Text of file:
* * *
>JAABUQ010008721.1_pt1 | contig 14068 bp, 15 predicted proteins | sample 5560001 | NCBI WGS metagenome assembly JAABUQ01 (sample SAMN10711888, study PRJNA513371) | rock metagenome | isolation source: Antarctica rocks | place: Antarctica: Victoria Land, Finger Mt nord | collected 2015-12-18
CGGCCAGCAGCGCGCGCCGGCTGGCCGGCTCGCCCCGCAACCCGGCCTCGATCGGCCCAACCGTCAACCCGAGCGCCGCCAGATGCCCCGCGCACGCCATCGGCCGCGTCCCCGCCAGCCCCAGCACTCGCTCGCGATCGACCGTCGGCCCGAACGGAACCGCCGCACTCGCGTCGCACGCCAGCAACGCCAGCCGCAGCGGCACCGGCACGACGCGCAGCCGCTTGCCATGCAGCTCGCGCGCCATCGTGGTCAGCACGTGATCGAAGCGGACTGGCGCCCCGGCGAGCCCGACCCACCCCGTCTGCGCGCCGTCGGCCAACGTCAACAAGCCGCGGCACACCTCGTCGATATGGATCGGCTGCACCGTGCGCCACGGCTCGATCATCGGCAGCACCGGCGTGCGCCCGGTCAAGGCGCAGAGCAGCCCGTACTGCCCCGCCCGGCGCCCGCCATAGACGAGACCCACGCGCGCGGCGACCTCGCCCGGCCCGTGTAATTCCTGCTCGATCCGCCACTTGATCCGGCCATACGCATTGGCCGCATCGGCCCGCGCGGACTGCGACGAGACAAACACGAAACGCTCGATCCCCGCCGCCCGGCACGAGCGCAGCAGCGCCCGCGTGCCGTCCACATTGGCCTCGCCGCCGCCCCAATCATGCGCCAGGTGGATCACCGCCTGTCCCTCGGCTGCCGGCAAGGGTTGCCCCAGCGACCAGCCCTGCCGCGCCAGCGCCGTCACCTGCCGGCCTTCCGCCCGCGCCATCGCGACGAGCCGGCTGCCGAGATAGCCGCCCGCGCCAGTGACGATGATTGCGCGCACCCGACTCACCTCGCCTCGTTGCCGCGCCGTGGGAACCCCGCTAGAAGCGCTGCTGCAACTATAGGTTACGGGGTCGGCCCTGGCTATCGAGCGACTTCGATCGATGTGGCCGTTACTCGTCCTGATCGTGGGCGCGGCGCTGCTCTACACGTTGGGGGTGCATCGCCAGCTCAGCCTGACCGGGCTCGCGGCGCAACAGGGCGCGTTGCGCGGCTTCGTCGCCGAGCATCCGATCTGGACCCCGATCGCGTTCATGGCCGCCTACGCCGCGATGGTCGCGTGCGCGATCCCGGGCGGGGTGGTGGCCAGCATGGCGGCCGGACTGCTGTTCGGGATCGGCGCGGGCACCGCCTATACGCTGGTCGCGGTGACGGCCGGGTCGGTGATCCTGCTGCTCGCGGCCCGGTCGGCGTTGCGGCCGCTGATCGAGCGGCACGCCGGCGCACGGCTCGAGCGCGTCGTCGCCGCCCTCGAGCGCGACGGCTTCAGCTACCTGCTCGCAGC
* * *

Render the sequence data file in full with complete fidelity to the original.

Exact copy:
>JAABUQ010008721.1_pt1 | contig 14068 bp, 15 predicted proteins | sample 5560001 | NCBI WGS metagenome assembly JAABUQ01 (sample SAMN10711888, study PRJNA513371) | rock metagenome | isolation source: Antarctica rocks | place: Antarctica: Victoria Land, Finger Mt nord | collected 2015-12-18
CGGCCAGCAGCGCGCGCCGGCTGGCCGGCTCGCCCCGCAACCCGGCCTCGATCGGCCCAACCGTCAACCCGAGCGCCGCCAGATGCCCCGCGCACGCCATCGGCCGCGTCCCCGCCAGCCCCAGCACTCGCTCGCGATCGACCGTCGGCCCGAACGGAACCGCCGCACTCGCGTCGCACGCCAGCAACGCCAGCCGCAGCGGCACCGGCACGACGCGCAGCCGCTTGCCATGCAGCTCGCGCGCCATCGTGGTCAGCACGTGATCGAAGCGGACTGGCGCCCCGGCGAGCCCGACCCACCCCGTCTGCGCGCCGTCGGCCAACGTCAACAAGCCGCGGCACACCTCGTCGATATGGATCGGCTGCACCGTGCGCCACGGCTCGATCATCGGCAGCACCGGCGTGCGCCCGGTCAAGGCGCAGAGCAGCCCGTACTGCCCCGCCCGGCGCCCGCCATAGACGAGACCCACGCGCGCGGCGACCTCGCCCGGCCCGTGTAATTCCTGCTCGATCCGCCACTTGATCCGGCCATACGCATTGGCCGCATCGGCCCGCGCGGACTGCGACGAGACAAACACGAAACGCTCGATCCCCGCCGCCCGGCACGAGCGCAGCAGCGCCCGCGTGCCGTCCACATTGGCCTCGCCGCCGCCCCAATCATGCGCCAGGTGGATCACCGCCTGTCCCTCGGCTGCCGGCAAGGGTTGCCCCAGCGACCAGCCCTGCCGCGCCAGCGCCGTCACCTGCCGGCCTTCCGCCCGCGCCATCGCGACGAGCCGGCTGCCGAGATAGCCGCCCGCGCCAGTGACGATGATTGCGCGCACCCGACTCACCTCGCCTCGTTGCCGCGCCGTGGGAACCCCGCTAGAAGCGCTGCTGCAACTATAGGTTACGGGGTCGGCCCTGGCTATCGAGCGACTTCGATCGATGTGGCCGTTACTCGTCCTGATCGTGGGCGCGGCGCTGCTCTACACGTTGGGGGTGCATCGCCAGCTCAGCCTGACCGGGCTCGCGGCGCAACAGGGCGCGTTGCGCGGCTTCGTCGCCGAGCATCCGATCTGGACCCCGATCGCGTTCATGGCCGCCTACGCCGCGATGGTCGCGTGCGCGATCCCGGGCGGGGTGGTGGCCAGCATGGCGGCCGGACTGCTGTTCGGGATCGGCGCGGGCACCGCCTATACGCTGGTCGCGGTGACGGCCGGGTCGGTGATCCTGCTGCTCGCGGCCCGGTCGGCGTTGCGGCCGCTGATCGAGCGGCACGCCGGCGCACGGCTCGAGCGCGTCGTCGCCGCCCTCGAGCGCGACGGCTTCAGCTACCTGCTCGCAGC